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How you can avoid the TV Licence price rise that's just one week away

How you can avoid the TV Licence price rise that's just one week away

The TV Licence renewal date is almost upon us

The renewal of the BBC TV Licence is almost here and with it comes a hefty price rise that all those paying will have to cough up.

For those who aren't aware, the price of the TV Licence is reviewed annually ahead of the new financial year in April.

In 2024, the licence fee is going up for the first time in two years, having been frozen by the government during the cost of living crisis.

This year, it'll rise from £159 a year to £169.50 a year. That's a monthly rise from £13.25 to just over £14.

To put that in context, Netflix's ad-supported plan puts you back £4.99 a month. The premium package is £10.99.

The cost of the licence fee is one of the main reasons behind a growing resistance to how the BBC is funded, with things set to change drastically from the end of 2027 when the current BBC Charter ends.

But not everyone has to pay it and those who do can get it for free, or heavily discounted.

TV Licence costs are going up.
Getty Stock Images

When do you need a valid TV Licence?

There's a few reasons why you would need a TV Licence; one simply one being if you watch the iPlayer in any way.

Another is if you watch live television as it is aired, on any channel. And if you watch this live television later on, having recorded it, you also must have a valid TV Licence.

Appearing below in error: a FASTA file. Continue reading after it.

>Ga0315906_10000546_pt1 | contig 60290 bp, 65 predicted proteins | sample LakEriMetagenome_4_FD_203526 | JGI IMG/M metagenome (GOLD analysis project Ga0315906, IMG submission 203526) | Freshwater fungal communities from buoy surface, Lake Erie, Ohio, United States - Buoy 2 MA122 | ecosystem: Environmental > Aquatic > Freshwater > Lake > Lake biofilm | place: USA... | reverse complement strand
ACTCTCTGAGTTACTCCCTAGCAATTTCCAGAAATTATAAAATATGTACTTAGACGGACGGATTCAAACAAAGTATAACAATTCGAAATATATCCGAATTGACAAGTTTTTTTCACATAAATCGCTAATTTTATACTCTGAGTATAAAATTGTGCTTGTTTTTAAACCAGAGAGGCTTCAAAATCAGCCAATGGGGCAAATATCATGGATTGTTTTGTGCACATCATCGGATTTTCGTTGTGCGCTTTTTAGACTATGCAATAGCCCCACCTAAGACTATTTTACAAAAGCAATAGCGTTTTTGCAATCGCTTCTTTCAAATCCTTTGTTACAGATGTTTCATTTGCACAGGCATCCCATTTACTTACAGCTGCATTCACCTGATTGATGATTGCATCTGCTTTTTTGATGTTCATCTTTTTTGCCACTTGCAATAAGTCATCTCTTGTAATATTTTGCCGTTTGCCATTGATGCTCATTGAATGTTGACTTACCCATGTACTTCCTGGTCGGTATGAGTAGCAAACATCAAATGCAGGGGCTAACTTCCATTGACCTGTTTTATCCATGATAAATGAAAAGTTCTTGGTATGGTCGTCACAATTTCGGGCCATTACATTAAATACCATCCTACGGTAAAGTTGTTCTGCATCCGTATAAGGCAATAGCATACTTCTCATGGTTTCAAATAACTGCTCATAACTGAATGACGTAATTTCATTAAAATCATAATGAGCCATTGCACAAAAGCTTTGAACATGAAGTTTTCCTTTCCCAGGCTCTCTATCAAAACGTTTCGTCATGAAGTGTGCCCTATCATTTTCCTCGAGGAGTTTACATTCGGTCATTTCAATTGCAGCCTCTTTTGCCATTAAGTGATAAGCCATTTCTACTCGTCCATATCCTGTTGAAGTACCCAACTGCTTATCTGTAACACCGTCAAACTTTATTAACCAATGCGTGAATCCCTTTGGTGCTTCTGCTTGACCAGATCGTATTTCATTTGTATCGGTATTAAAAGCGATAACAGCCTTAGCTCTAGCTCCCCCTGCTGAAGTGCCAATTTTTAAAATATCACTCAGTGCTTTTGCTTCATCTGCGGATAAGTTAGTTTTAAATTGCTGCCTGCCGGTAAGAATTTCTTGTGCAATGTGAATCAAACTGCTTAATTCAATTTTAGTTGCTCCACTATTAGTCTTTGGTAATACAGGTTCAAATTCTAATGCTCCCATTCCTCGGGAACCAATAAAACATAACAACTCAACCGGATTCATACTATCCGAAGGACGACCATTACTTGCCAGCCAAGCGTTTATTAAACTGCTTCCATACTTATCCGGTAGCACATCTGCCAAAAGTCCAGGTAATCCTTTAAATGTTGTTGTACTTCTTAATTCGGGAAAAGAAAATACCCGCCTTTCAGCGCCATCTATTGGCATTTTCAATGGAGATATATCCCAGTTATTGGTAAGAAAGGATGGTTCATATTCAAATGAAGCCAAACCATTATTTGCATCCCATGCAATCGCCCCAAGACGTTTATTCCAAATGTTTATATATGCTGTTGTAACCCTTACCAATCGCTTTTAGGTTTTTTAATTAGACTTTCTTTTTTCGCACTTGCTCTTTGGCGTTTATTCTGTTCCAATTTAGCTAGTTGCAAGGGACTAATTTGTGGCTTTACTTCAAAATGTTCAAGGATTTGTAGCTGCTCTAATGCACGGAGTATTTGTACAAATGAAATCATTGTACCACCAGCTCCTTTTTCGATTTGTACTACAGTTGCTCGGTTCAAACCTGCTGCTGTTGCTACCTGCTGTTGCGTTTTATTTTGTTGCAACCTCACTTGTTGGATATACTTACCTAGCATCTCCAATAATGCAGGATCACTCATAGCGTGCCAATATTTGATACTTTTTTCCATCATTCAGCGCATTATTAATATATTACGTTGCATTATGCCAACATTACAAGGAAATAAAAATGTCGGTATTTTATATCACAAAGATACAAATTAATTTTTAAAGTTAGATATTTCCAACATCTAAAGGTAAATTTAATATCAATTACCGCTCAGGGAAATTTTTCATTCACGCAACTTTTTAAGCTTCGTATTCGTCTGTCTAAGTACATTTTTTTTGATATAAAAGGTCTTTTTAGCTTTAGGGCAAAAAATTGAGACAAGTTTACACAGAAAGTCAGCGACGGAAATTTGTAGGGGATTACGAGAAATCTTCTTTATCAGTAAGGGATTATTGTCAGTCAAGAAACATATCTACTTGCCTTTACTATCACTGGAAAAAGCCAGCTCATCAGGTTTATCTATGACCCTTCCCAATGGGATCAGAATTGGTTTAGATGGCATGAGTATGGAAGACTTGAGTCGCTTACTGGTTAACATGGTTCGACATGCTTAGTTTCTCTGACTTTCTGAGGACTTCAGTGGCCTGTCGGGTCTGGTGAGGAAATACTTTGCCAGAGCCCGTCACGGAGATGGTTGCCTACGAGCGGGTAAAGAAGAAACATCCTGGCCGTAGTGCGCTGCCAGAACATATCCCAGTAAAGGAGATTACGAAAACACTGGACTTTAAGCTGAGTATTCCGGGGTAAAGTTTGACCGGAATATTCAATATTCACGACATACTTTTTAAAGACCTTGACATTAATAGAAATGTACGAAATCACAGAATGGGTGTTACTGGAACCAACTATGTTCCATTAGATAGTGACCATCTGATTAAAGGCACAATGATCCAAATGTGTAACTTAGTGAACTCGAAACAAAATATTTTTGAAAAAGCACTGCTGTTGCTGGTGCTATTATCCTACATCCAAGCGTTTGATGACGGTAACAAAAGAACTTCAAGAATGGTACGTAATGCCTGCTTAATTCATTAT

But you wont need one if all you do is watch on-demand content from the likes of ITVX, Channel 4, Netflix, and Prime Video. If you use streaming services to watch live content, though, such as football matches as they happen on Prime Video, you'll need one.

If you watch the iPlayer you must pay for a TV Licence.
Carl Court/Getty Images

How can I avoid paying for a TV Licence without breaking the law?

You can get discounts on your TV Licence if you hit specific criteria.

They include being over 75 years old and on Pension Credit; being severely blind; and those who live in a care home. Those in care homes, or supporting housing, can get their licence for just £7.50.

A free TV Licence can be yours if you are the licence holder, aged over 75, and they or their partner living with them are a recipient of Pension Credit.

If you’re 75 or over and live in a residential care home, you may be covered by an ARC TV Licence and won’t have to pay for a licence even if you don’t receive Pension Credit.

Some people are also entitled to a TV Licence refund worth £159 which you only have days left to claim.

Featured Image Credit: Getty Stock Images/Steve Parsons / PA

Topics: Amazon Prime, BBC, Channel 4, Channel 5, Disney Plus, Film, Netflix, Sport, TV, TV and Film, UK News, Cost of Living